Various illustrations: (left to right) Mikey Burton, Zara Picken, MUTI, Mikey Burton, Brad Woodard, Jacqui Oakley, Levi McGranahan

Art Directing as Human

In the age of making, finding beauty in the art of directing.

While combing through folders upon folders of editorial artwork, one thing remains. My favorite pieces of artwork have not been my own. Am I allowed to say that?

I have not drawn it with my felt-tip pen or imagined it in Illustrator. Rather, I have sifted, emailed, and telephoned my way into creating it.

While the transition from designing to art directing illustration appears seamless the landscape shifts dramatically. Your aesthetic, your process, and your execution gets placed, ever so delicately, on the cluttered pile to the side of your desk. Don’t worry — you’ll retrieve it shortly.

Your mind shifts from thinking about your work, to thinking about their work — elevating the client, the audience, the author and the illustrator. It’s not that you didn’t think about these constraints before, but you think about them now within a 30,000 foot view (instead of under a microscope). It’s now your job to gather all appropriate voices, establish a vision and tone, and select an illustrator through the lens of that vision and tone. And then, you let go … well, sort of.

You can’t be totally hands off. Rather, you develop a different grip. You have the opportunity to be the center pivot to which the client, illustrator and audience rotate. It is your position to hold in tension the goal of the piece, the appropriateness of the aesthetic and the voice of the client. Just to name a few.

The process of then art directing illustration (in my short experience) involves elevating the artist and the client, while making yourself seamlessly, yet confidently remain quietly in the background of the page. Your touches are not directly seen, but innately felt. You bring cohesion and clarity to the role of the illustration within the greater whole of the client’s piece. You get to be the wonderfully, sticky glue between artist and client.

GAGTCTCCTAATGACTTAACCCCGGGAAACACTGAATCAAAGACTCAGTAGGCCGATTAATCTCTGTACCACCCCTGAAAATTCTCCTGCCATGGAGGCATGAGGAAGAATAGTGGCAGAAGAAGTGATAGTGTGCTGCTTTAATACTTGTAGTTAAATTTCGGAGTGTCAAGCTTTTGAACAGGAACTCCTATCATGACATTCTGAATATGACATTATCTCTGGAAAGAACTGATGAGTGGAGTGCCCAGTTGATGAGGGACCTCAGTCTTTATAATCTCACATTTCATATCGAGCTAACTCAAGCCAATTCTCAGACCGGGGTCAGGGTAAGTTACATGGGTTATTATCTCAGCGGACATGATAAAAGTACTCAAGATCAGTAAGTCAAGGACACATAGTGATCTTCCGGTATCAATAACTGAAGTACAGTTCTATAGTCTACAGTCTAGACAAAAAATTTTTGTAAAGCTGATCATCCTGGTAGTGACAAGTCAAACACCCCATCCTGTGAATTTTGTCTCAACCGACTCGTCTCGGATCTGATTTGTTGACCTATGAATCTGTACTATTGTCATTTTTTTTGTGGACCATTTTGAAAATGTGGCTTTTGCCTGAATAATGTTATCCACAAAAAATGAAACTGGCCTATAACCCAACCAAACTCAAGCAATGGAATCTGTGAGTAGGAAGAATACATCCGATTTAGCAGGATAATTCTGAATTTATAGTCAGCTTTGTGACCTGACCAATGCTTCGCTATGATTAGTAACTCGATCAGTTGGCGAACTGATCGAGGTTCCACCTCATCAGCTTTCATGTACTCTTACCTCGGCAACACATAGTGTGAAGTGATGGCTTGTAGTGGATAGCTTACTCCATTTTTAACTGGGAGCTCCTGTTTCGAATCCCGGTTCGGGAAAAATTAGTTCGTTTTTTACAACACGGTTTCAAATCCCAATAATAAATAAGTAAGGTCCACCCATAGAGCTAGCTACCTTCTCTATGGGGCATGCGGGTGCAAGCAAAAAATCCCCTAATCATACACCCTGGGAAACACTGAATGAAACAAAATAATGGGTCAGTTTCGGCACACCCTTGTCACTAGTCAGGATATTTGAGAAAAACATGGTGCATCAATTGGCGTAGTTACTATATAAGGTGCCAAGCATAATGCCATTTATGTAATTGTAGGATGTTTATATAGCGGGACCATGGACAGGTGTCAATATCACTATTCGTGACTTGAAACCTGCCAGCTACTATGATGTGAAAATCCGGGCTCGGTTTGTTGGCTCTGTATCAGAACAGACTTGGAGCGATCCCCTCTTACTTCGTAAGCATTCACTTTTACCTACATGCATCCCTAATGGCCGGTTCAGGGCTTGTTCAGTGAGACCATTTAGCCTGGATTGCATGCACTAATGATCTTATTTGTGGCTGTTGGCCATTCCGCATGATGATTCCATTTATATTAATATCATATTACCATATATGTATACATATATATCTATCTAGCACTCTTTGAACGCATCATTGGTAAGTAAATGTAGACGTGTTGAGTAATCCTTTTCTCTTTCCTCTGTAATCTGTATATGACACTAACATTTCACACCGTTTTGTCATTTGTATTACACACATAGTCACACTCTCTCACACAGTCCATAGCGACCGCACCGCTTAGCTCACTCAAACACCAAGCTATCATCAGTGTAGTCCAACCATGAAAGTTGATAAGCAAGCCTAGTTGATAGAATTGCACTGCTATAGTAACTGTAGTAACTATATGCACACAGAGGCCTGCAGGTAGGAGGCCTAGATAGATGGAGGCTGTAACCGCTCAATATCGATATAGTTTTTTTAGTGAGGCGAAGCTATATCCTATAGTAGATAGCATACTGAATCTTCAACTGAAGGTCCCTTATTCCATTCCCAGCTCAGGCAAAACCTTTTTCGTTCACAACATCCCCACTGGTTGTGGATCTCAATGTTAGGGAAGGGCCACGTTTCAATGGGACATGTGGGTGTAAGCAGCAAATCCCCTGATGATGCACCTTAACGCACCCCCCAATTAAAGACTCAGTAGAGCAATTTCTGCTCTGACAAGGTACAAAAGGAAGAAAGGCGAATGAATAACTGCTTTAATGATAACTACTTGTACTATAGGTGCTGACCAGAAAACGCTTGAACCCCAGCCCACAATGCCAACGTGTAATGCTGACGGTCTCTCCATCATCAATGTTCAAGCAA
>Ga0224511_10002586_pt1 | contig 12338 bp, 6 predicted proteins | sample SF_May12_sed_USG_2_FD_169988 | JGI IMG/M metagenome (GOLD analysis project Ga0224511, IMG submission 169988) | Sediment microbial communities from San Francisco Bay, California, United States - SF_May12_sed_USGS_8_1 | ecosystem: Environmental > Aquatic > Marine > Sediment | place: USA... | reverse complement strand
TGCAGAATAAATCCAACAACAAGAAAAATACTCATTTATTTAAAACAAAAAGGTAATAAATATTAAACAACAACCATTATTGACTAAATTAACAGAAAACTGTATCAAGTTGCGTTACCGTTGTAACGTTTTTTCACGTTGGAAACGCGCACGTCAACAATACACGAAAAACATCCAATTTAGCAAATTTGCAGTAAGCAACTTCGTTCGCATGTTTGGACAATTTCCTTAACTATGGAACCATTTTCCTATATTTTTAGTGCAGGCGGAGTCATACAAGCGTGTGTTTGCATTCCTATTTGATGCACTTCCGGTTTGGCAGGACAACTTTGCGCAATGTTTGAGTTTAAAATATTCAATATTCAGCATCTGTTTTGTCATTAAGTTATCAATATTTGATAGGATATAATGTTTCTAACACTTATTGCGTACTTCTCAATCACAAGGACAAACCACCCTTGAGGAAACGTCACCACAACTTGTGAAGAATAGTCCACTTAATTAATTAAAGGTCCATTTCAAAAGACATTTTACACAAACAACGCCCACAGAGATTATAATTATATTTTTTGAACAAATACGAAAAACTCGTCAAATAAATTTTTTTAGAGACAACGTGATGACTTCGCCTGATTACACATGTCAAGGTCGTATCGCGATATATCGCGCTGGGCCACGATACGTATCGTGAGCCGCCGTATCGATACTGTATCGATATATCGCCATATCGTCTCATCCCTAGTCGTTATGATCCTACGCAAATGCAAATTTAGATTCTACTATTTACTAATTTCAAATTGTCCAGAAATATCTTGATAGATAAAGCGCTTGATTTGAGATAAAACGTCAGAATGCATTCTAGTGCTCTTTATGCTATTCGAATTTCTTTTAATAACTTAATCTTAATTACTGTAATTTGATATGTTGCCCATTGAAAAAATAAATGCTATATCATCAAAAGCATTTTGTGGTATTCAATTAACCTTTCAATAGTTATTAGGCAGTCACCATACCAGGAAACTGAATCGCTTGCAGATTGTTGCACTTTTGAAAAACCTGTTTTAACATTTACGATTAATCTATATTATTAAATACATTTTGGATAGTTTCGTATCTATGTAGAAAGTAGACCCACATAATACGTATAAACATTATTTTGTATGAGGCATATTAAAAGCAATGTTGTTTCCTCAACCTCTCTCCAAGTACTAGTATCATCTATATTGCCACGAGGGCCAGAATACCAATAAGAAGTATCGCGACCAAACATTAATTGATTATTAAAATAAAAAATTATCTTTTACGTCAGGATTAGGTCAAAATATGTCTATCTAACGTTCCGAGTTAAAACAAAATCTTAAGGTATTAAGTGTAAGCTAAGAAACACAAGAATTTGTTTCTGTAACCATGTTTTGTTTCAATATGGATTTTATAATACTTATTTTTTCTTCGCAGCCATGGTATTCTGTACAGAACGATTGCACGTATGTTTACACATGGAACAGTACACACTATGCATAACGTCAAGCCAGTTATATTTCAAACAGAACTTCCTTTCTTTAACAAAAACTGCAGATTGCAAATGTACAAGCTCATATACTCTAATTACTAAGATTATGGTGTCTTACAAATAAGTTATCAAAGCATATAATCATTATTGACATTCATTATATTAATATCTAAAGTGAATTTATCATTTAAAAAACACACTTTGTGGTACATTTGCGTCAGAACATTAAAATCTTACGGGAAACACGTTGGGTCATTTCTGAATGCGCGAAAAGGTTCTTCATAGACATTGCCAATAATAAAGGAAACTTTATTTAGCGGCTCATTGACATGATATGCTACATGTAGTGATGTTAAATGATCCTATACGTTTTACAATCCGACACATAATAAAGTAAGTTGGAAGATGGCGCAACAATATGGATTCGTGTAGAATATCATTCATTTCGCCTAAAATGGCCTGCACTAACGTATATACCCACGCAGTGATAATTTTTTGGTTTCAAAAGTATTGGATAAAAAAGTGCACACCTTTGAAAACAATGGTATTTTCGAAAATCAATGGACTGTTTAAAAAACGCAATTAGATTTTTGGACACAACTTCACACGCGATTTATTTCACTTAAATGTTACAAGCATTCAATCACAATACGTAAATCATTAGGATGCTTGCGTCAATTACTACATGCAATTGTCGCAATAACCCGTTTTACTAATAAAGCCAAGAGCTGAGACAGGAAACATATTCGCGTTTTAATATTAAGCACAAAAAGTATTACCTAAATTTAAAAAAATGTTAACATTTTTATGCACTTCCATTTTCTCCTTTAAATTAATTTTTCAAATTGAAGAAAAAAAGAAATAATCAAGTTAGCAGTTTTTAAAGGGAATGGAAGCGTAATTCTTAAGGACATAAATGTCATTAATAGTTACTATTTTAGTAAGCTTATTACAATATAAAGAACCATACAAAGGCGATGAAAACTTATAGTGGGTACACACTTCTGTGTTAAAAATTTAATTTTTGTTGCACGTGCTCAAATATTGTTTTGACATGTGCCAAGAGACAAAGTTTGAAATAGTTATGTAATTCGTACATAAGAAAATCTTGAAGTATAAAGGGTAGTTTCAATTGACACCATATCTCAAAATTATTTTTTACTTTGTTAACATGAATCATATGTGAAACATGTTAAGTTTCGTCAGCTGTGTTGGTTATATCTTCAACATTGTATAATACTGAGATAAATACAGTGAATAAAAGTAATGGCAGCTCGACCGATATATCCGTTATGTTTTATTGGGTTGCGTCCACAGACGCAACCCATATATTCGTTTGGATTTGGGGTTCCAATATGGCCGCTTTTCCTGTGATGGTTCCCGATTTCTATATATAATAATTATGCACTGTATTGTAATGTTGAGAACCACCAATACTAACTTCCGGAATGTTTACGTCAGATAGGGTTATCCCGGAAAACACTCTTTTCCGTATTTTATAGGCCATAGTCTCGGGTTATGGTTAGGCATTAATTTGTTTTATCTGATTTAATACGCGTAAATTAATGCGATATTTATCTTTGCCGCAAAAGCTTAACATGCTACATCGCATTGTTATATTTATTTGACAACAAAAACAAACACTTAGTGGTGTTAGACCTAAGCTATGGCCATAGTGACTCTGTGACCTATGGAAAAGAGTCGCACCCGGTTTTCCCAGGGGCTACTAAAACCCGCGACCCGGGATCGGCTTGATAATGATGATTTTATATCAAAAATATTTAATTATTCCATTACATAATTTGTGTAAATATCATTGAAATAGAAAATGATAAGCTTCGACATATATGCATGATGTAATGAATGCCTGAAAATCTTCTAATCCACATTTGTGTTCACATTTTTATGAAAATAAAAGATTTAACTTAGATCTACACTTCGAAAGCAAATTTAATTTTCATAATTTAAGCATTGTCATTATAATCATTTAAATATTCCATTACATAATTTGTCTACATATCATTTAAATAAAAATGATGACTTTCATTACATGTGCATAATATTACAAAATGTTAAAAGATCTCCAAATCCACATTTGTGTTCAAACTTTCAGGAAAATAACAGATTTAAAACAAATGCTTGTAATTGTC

Map of Macau illustrated by Jacqui Oakley for Selamta Magazine

To that end, one of the most delightful parts of this role came out of that sticky glue. Art directors get the opportunity and responsibility to bring works of art to clients that may not have been able to find them on their own, or think to put their work within their pages. What a great endeavor! We are charged with stewarding the clients money and resources to great works of art that speak to their content and their vision as an organization. Lucky us.

Dan Mall, an art director, designer and editor at A List Apart, says that ‘art direction gives substance to design. Art direction adds humanity to design.’ In that way, we are creating a beautiful web of artist interacting with client. Humans thoughtfully and purposefully interacting with other humans. One’s passion of work intersecting with another’s passion work. That’s genuinely rewarding.

Waffle Town illustrated by Mikey Burton for Selamta Magazine

From the artistry perspective, my capabilities as a designer can now reach farther than my own abilities. I am no longer constrained by my abilities. I can’t apply textures as well as Mikey Burton. I definitely can’t play with shape and form as well as Brad Woodard. And I will never ink and paint as well as my dear friend, Jacqui Oakley. For that, I am not envious, but in awe.

David Ogilvy, hailed as ‘the father of advertising’ once wrote that to be successful means to ‘hire people who are better than you are, then leave them to get on with it. Look for people who will aim for the remarkable, who will not settle for the routine.”

With each new client, and every new project comes the start of a new adventure. I’m finding great privilege learning to find remarkable talent to pair with remarkable clients, doing remarkable works in this world. So, though I’m not the one doing the heavy design lifting, I can rest in the privilege of a process that is greater than me.


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